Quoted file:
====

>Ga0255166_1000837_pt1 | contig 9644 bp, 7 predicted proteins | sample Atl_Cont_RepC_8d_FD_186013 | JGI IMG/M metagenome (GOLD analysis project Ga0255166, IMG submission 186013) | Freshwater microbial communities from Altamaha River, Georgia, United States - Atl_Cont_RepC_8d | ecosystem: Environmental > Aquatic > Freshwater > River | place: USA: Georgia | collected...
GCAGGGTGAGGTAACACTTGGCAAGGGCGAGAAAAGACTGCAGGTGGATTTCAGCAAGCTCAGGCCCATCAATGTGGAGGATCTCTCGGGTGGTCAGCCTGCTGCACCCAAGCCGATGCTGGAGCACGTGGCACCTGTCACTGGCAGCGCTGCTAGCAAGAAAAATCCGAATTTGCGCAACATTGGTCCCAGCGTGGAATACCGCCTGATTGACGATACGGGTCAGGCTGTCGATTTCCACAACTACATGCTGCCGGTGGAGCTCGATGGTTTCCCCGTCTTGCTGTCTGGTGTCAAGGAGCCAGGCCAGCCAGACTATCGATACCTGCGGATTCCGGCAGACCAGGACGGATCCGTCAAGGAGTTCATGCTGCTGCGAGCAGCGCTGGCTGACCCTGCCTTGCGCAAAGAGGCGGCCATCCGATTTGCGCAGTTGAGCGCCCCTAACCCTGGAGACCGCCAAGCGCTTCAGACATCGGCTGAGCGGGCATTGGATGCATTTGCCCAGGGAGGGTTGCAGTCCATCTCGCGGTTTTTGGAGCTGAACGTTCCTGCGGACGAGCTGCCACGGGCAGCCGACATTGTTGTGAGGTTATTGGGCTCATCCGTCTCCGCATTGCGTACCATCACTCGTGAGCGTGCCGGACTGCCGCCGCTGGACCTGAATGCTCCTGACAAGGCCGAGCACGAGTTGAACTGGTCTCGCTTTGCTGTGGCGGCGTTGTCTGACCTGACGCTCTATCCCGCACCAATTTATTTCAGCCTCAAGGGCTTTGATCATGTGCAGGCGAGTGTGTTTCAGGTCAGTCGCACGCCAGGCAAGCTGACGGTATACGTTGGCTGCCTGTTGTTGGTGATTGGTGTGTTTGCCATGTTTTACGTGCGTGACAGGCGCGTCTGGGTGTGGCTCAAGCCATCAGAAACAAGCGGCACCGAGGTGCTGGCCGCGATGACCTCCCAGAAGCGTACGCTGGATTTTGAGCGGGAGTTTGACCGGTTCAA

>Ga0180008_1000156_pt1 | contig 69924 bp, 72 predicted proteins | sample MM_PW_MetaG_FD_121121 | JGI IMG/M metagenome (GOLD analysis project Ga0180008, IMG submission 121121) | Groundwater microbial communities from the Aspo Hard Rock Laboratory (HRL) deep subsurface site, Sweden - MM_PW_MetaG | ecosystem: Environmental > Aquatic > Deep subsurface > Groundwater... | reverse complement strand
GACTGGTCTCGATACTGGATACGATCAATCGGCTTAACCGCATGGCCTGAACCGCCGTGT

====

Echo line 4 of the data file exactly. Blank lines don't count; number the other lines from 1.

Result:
GACTGGTCTCGATACTGGATACGATCAATCGGCTTAACCGCATGGCCTGAACCGCCGTGT